Ten years have now passed since the most deadly biological terrorism attack in the United States took the lives of five people who were exposed to anthrax through the mail. And new challenges have emerged to the strength of the FBI’s case against a single suspect, FoxNews.com reports
The FBI named Army scientist Bruce Ivins as the suspect in the case in 2008. And he apparently committed suicide that summer. But recent court filings raise questions about whether the FBI really had its man.
The filings show the lab Ivins worked in didn’t have the equipment needed to manufacture the anthrax powder. And Ivins wasn’t the only Army scientist with access to the source of anthrax — thought to be a flask at Fort Detrick in Maryland.
Democratic Rep. Rush Holt is concerned because the anthrax letters were sent from his New Jersey district. He wrote recently in the Asbury Park Press that the FBI investigation had some holes.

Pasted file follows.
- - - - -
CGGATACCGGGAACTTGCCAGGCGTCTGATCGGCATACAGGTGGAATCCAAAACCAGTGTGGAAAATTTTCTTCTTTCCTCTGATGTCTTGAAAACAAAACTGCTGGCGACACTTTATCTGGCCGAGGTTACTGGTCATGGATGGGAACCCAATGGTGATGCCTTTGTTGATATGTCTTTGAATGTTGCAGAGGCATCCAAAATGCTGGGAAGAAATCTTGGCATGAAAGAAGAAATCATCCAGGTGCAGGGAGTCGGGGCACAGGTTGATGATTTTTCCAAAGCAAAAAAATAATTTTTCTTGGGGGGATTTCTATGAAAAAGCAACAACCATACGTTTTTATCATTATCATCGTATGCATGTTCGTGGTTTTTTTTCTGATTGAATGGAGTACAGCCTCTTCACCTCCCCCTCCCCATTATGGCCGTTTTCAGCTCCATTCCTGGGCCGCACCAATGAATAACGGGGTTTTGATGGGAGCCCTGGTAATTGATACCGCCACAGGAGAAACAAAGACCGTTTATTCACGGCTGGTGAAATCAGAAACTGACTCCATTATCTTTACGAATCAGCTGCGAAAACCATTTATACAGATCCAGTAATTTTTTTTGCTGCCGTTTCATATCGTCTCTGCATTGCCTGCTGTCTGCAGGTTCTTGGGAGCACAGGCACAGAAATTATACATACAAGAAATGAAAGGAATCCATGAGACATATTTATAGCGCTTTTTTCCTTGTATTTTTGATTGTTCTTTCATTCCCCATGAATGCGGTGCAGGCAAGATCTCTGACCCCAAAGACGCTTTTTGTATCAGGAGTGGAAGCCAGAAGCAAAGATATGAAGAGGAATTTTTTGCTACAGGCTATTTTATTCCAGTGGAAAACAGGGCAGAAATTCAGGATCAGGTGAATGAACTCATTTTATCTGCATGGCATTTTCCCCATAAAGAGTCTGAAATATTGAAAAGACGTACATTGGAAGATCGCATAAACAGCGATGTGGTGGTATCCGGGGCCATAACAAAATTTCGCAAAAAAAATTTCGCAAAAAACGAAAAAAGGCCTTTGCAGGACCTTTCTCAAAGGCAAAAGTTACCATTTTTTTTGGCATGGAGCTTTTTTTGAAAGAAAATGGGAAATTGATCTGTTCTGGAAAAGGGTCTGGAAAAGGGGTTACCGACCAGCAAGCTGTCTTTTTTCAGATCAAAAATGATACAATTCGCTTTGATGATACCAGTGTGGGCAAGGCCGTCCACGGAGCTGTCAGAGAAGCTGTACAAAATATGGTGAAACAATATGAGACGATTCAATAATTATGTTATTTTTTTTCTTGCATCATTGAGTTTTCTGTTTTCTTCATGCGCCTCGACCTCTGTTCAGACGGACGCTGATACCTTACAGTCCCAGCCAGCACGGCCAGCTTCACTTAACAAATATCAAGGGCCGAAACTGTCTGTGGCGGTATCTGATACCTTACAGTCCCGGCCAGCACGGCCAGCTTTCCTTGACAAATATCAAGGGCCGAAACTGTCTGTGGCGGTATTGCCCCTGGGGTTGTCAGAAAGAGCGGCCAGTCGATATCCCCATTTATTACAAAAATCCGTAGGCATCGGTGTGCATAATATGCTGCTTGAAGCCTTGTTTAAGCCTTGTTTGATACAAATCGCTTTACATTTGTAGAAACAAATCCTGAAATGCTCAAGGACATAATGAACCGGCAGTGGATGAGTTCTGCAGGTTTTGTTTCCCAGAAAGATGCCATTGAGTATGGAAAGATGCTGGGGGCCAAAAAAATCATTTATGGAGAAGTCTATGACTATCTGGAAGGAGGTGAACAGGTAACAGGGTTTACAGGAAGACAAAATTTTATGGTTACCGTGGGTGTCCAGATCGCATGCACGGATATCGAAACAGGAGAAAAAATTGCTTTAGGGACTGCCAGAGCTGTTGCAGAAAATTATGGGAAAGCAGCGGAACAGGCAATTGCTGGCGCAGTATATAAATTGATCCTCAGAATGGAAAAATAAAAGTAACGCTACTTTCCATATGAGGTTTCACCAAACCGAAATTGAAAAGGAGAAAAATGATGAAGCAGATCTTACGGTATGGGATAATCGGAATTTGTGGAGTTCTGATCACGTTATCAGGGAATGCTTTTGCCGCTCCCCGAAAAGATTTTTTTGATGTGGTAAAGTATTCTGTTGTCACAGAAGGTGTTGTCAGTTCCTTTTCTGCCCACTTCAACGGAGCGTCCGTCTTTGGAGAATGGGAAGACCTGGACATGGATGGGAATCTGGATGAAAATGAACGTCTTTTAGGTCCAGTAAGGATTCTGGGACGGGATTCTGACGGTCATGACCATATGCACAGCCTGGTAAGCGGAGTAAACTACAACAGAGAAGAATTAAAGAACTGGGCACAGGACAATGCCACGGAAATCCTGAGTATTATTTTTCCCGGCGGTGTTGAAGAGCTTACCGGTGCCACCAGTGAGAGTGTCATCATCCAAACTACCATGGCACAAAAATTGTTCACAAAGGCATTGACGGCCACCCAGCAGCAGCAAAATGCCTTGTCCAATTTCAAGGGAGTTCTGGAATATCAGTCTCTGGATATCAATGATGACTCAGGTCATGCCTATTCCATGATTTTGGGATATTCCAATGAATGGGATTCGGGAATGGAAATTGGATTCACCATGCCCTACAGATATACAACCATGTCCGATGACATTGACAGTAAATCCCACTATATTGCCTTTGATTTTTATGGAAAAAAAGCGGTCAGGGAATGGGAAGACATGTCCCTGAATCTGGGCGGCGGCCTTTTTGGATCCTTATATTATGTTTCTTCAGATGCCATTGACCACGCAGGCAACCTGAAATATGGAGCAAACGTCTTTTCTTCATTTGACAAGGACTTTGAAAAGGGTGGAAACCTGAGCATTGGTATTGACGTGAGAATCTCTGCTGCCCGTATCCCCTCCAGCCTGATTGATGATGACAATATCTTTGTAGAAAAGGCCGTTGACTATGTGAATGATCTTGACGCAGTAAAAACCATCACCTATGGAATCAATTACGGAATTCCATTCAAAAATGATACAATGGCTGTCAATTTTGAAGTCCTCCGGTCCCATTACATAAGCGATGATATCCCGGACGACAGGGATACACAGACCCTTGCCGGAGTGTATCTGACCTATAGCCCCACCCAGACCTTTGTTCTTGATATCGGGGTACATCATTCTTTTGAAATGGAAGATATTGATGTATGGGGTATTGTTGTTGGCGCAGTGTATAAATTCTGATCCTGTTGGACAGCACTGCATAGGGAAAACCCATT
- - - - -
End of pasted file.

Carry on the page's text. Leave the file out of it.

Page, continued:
"As FBI Director Robert Mueller ultimately acknowledged to me, the case against Ivins was almost entirely circumstantial. . . . The FBI has said it does not have any direct, physical evidence tying Ivins to the attack," Holt wrote.
He would like to see a special committee determine whether the U.S. is better prepared to handle attacks in the future and why the FBI apparently chased the wrong clues in the anthrax case for years.
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